A successful decade of regionalized perinatal care in Tennessee

the neonatal experience.

J. P. Shenai, C. W. Major, Mark Gaylord, W. W. Blake, A. Simmons, S. Oliver, D. DeArmond

Research output: Contribution to journalArticle

43 Citations (Scopus)

Abstract

We hypothesized that successful implementation of regionalized perinatal care would result in early identification and antenatal referral of high-risk neonates, and also improved stabilization before and during transport of those transferred postnatally. We conducted a retrospective study of demographic characteristics and transport outcome in two defined groups of neonates transported to regional perinatal centers in Tennessee, one group (n = 218) from the first year of regionalization (1975), and a second group (n = 261) from the 12th year (1986). The percentage of outborn infants decreased, from 50% of all admissions in 1975 to 22% in 1986 (P = .005). Likewise, the percentage of low-birthweight neonates transported after birth decreased, from 59% of all transports to 32% (P = .002). The frequency of stabilization measures performed before and during transport increased between study years (intravenous line placement: 12% to 58%, P = .0001; assisted ventilation: 10% to 33%, P = .001). The incidence of complications during transport decreased between study years (cyanosis: 25% to 8%, P = .0001; hypothermia: 30% to 3%, P = .0001; acidemia: 33% to 13%, P = .011). Both transport-related mortality and neonatal mortality decreased between study years (2.8% to 0.8%, P = .043; 17% to 7%, P = .0001, respectively). We conclude that regionalization during its first decade has been successful in improving perinatal care in Tennessee as indicated by favorable changes in referral patterns and improved outcome of transported neonates.

Original languageEnglish (US)
Pages (from-to)137-143
Number of pages7
JournalJournal of perinatology : official journal of the California Perinatal Association
Volume11
Issue number2
StatePublished - Jun 1 1991
Externally publishedYes

Fingerprint

Perinatal Care
Newborn Infant
Referral and Consultation
Cyanosis
Infant Mortality
Hypothermia
Ventilation
Retrospective Studies
Demography
Parturition
Mortality
Incidence

All Science Journal Classification (ASJC) codes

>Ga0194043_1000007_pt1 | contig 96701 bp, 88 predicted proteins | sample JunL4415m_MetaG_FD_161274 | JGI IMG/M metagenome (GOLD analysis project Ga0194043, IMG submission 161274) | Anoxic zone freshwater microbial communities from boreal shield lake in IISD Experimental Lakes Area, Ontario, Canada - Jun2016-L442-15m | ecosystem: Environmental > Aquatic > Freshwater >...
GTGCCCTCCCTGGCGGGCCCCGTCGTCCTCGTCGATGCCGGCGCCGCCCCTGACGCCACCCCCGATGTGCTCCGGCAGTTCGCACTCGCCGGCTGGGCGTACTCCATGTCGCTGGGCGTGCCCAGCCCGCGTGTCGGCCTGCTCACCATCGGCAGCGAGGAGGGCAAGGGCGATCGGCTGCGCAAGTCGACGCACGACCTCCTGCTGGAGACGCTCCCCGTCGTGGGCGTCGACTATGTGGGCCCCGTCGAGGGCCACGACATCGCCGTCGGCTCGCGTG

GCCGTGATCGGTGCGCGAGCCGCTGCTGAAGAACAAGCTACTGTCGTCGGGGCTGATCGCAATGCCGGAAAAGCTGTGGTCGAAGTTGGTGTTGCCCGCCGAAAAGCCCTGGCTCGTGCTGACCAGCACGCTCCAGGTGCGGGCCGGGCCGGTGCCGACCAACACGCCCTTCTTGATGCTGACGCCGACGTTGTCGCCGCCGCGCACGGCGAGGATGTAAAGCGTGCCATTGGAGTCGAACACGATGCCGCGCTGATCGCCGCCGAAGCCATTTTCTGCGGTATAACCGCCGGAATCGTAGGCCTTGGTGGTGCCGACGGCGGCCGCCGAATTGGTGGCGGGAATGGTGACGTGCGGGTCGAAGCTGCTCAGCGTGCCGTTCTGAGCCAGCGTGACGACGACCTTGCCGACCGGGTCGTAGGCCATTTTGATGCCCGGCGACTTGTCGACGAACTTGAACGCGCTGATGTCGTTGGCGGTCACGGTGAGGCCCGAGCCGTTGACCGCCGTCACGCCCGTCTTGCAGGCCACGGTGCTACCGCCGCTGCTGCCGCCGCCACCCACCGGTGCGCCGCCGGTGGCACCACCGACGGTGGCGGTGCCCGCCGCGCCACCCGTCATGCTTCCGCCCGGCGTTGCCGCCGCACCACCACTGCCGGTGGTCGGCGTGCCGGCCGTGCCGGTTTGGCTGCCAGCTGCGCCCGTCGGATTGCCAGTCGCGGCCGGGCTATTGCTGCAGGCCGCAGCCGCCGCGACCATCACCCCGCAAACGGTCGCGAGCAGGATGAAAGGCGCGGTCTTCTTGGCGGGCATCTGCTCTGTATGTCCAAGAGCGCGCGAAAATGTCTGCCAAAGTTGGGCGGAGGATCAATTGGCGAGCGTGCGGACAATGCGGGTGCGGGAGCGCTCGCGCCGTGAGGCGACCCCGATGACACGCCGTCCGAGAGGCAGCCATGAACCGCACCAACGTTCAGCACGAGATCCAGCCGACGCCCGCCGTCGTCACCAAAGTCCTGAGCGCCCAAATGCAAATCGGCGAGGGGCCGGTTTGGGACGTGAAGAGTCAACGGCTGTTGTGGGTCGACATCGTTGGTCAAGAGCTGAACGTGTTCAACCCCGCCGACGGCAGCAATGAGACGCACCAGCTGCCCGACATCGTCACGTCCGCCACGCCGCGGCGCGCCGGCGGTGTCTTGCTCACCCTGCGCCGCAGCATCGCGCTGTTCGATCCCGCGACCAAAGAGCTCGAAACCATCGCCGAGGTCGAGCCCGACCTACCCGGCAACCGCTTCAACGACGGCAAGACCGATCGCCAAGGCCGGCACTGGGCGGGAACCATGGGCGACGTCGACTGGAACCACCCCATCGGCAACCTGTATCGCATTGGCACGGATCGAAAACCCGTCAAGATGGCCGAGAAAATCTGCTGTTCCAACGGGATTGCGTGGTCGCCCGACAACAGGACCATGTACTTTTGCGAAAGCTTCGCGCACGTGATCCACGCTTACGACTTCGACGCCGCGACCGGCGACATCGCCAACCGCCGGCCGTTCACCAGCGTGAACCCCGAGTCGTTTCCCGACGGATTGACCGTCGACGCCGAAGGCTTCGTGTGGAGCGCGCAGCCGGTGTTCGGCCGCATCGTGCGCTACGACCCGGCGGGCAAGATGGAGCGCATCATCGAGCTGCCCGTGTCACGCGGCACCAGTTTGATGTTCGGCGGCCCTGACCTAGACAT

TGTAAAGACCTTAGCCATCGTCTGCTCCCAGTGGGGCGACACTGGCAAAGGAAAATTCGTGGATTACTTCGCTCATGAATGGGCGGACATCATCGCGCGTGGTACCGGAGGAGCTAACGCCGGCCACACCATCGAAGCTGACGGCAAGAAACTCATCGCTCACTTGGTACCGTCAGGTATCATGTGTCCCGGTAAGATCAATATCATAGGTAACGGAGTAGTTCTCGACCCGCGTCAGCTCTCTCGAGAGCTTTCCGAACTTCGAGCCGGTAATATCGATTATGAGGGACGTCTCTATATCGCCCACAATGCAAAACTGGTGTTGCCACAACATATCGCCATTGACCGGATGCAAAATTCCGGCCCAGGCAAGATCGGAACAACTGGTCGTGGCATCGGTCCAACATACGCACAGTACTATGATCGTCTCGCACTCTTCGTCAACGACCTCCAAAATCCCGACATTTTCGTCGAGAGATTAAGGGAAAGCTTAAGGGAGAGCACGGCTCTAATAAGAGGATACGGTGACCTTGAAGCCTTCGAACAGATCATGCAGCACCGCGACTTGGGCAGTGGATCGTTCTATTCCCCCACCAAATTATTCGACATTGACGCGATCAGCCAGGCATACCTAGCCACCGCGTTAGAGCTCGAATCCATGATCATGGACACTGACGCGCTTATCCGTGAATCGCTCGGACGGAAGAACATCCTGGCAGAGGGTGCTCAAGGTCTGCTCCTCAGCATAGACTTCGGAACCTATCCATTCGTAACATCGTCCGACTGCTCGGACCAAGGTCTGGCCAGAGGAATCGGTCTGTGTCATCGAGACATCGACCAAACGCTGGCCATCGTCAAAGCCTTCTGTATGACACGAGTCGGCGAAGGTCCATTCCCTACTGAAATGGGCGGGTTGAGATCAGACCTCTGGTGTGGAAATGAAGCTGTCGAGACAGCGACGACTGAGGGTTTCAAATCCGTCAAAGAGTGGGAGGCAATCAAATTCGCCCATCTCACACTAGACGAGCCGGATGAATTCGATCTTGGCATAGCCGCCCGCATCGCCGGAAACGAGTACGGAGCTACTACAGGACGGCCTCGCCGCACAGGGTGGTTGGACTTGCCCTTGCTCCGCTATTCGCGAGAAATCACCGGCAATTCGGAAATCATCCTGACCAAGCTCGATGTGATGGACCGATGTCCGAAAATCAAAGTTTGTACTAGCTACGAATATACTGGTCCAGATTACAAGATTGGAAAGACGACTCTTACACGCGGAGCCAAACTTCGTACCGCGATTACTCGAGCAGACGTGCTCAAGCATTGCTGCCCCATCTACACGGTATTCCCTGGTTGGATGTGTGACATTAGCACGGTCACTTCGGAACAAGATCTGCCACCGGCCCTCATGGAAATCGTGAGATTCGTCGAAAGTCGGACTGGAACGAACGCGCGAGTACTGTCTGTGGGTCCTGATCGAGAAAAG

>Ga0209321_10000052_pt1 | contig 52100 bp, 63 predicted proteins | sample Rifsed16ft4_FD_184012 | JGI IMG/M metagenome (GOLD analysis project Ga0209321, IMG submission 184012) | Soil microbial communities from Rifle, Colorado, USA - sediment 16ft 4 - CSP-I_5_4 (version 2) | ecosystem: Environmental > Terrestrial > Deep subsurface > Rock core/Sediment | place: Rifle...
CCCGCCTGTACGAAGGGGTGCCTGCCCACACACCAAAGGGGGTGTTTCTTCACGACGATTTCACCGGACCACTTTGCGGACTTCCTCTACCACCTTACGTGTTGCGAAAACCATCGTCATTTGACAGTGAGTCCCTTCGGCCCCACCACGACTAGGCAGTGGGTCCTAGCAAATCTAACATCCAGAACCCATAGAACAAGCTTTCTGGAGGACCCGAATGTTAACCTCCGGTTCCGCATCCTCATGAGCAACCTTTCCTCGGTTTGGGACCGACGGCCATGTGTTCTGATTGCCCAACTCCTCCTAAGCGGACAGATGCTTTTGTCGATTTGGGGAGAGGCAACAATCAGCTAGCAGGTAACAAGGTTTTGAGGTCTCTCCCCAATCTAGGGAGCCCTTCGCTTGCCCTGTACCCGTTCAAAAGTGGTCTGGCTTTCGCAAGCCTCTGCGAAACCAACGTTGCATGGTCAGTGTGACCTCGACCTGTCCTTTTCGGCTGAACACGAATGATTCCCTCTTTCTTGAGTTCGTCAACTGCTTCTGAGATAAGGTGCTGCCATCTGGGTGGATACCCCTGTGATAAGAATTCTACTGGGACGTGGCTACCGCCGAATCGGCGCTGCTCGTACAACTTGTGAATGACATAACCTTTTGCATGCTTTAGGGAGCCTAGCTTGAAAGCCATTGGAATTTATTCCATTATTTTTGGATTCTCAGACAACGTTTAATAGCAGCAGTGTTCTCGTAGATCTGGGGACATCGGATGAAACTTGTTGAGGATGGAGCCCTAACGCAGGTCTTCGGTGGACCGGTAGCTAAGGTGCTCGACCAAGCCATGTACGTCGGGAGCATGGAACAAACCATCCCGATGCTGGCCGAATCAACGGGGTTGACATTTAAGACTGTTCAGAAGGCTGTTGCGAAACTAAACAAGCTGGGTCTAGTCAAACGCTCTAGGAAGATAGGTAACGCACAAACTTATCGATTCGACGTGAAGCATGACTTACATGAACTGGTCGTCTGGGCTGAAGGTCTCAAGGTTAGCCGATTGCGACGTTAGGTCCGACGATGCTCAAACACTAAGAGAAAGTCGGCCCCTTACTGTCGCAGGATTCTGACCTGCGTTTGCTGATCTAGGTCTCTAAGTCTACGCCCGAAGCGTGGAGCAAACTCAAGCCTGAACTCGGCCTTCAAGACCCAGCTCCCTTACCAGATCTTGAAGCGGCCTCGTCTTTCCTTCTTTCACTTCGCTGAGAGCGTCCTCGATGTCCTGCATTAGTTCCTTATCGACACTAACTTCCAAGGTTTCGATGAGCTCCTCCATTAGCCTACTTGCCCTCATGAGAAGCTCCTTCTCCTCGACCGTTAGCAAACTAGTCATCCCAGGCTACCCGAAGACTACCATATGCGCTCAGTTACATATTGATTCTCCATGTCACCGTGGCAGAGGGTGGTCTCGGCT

• Pediatrics, Perinatology, and Child Health
  • Obstetrics and Gynecology

Cite this

A successful decade of regionalized perinatal care in Tennessee : the neonatal experience. / Shenai, J. P.; Major, C. W.; Gaylord, Mark; Blake, W. W.; Simmons, A.; Oliver, S.; DeArmond, D.

In: Journal of perinatology : official journal of the California Perinatal Association, Vol. 11, No. 2, 01.06.1991, p. 137-143.

Research output: Contribution to journalArticle

Shenai, J. P. ; Major, C. W. ; Gaylord, Mark ; Blake, W. W. ; Simmons, A. ; Oliver, S. ; DeArmond, D. / A successful decade of regionalized perinatal care in Tennessee : the neonatal experience. In: Journal of perinatology : official journal of the California Perinatal Association. 1991 ; Vol. 11, No. 2. pp. 137-143.
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abstract = "We hypothesized that successful implementation of regionalized perinatal care would result in early identification and antenatal referral of high-risk neonates, and also improved stabilization before and during transport of those transferred postnatally. We conducted a retrospective study of demographic characteristics and transport outcome in two defined groups of neonates transported to regional perinatal centers in Tennessee, one group (n = 218) from the first year of regionalization (1975), and a second group (n = 261) from the 12th year (1986). The percentage of outborn infants decreased, from 50{\%} of all admissions in 1975 to 22{\%} in 1986 (P = .005). Likewise, the percentage of low-birthweight neonates transported after birth decreased, from 59{\%} of all transports to 32{\%} (P = .002). The frequency of stabilization measures performed before and during transport increased between study years (intravenous line placement: 12{\%} to 58{\%}, P = .0001; assisted ventilation: 10{\%} to 33{\%}, P = .001). The incidence of complications during transport decreased between study years (cyanosis: 25{\%} to 8{\%}, P = .0001; hypothermia: 30{\%} to 3{\%}, P = .0001; acidemia: 33{\%} to 13{\%}, P = .011). Both transport-related mortality and neonatal mortality decreased between study years (2.8{\%} to 0.8{\%}, P = .043; 17{\%} to 7{\%}, P = .0001, respectively). We conclude that regionalization during its first decade has been successful in improving perinatal care in Tennessee as indicated by favorable changes in referral patterns and improved outcome of transported neonates.",
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